Freed Chinese human rights lawyer Wang Quanzhang to challenge subversion conviction

Wang said he would petition to challenge his conviction and said the courts had violated the Criminal Procedure Law by illegally detaining him for more than three years without trial and denying him a legal defence during the hearings.

“Procedural justice is what I have been desperately pursuing for years. Now that an unjust case has landed upon me, I will show how it can be overturned in real life,” he said.

The 44-year-old is known by his legal peers for representing causes that few other lawyers were prepared to take on, such as defending members of the outlawed Falun Gong religious sect.

“For years, we strived to reduce the likelihood of our clients being wrongfully convicted. What set me apart from other lawyers is how I could effectively deter unjust cases from moving ahead,” Wang said.

“I will make known to the public step by step how [court officials] violated criminal law procedures and hold the real law breakers accountable.”

His plan is expected to result in a lengthy legal battle and many observers remain sceptical about how Wang’s challenge to the authorities can succeed as the legal climate becomes increasingly repressive and hostile to human rights lawyers.

He was held as a part of a sweeping crackdown on human rights lawyers and activists that began on July 9 2015 with the arrest of lawyer Wang Yu, her husband Bao Longjun and teenage son in Beijing.

The nationwide purge – known as the 709 crackdown after the date it began – saw nearly 300 people being detained and prosecuted.

More than a dozen of those arrested have reported being tortured or forcibly medicated in custody.

By 2017 most of those prosecuted had pleaded guilty or reached an agreement with the authorities.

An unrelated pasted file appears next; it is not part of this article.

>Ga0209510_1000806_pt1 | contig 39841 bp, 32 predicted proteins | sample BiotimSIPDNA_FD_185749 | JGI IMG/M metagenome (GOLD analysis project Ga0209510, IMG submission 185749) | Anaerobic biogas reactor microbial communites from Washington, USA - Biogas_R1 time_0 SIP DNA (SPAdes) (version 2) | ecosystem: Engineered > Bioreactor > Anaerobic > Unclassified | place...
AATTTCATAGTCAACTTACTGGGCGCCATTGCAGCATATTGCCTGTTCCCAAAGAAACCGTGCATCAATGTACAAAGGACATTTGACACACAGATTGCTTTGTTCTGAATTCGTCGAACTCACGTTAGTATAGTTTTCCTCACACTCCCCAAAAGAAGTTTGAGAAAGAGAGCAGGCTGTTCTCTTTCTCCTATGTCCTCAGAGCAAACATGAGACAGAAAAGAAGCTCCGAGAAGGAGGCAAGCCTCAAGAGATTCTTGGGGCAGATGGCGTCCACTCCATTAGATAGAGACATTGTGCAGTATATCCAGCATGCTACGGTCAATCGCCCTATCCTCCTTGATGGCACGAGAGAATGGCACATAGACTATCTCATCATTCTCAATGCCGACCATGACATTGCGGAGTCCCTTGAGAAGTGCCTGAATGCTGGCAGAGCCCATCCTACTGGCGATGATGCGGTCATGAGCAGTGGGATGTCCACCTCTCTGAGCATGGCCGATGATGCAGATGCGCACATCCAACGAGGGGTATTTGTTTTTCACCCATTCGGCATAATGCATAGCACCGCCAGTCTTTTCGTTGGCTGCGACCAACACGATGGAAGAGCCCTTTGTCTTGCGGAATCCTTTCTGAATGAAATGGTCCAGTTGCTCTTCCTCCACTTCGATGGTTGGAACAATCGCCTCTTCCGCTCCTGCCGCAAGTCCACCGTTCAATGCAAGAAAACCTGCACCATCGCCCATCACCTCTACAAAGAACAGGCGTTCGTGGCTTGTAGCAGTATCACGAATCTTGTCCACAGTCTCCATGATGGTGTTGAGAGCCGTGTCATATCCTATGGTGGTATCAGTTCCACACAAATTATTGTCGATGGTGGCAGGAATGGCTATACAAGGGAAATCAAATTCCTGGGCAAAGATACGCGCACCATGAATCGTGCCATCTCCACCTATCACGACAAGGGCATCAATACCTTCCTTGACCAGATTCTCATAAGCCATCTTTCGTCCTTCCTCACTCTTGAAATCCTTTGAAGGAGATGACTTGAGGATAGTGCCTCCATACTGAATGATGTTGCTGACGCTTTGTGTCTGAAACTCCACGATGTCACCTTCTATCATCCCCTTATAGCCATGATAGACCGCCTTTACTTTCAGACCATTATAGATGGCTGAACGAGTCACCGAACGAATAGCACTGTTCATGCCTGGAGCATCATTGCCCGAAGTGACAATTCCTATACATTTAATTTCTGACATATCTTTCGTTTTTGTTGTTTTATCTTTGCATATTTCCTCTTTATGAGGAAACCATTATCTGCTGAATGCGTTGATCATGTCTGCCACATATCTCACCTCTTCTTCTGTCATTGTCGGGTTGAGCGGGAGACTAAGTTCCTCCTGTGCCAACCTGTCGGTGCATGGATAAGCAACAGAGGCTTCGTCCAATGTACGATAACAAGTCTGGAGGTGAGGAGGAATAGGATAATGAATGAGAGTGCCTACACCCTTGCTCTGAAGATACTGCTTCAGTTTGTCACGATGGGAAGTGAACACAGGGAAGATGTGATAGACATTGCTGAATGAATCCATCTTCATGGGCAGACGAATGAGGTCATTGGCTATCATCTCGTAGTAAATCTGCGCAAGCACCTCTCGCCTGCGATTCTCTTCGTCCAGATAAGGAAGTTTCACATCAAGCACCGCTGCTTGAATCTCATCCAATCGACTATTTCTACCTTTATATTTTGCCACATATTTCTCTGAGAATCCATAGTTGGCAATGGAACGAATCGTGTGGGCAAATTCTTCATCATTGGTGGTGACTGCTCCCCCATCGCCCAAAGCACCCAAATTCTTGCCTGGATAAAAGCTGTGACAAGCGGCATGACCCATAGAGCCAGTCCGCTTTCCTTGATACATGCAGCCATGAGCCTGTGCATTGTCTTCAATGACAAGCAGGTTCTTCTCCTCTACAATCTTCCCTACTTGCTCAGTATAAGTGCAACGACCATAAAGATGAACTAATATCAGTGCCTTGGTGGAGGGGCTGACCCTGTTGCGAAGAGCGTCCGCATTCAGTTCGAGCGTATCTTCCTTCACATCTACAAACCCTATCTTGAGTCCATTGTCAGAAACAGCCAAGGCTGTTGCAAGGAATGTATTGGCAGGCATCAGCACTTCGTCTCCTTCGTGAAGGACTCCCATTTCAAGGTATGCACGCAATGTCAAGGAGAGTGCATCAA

Although he was not one of the main targets of the crackdown, Wang’s refusal to plead guilty resulted in him being held in incommunicado for longer than anyone else.

He was not put on trial until December 2018, nearly three and a half years after his arrest in August 2015, and sentenced to four and a half years in jail the following month after a closed-door hearing in the northern city of Tianjin.

According to Cheng Hai, Wang’s lawyer, his client had been denied access to at least five lawyers he appointed to represent him between 2015 and 2018.

Cheng also said police and legal officials in Tianjin had blocked him from seeing his client and seeing case documents.

“This effectively left Wang sitting through two hearings without any lawyer. This in itself is illegal,” Cheng said.

He also said Wang had been wrongfully convicted because it was based on civil offences that he had already been punished for.

Wang was twice placed in administrative detention by police for photographing court materials while representing a Falun Gong practitioner in Jiangsu province in 2013.

The following year he was detained and beaten up in Heilongjiang province for petitioning on behalf of lawyers trying to investigate allegations that Falun Gong prisoners had been tortured.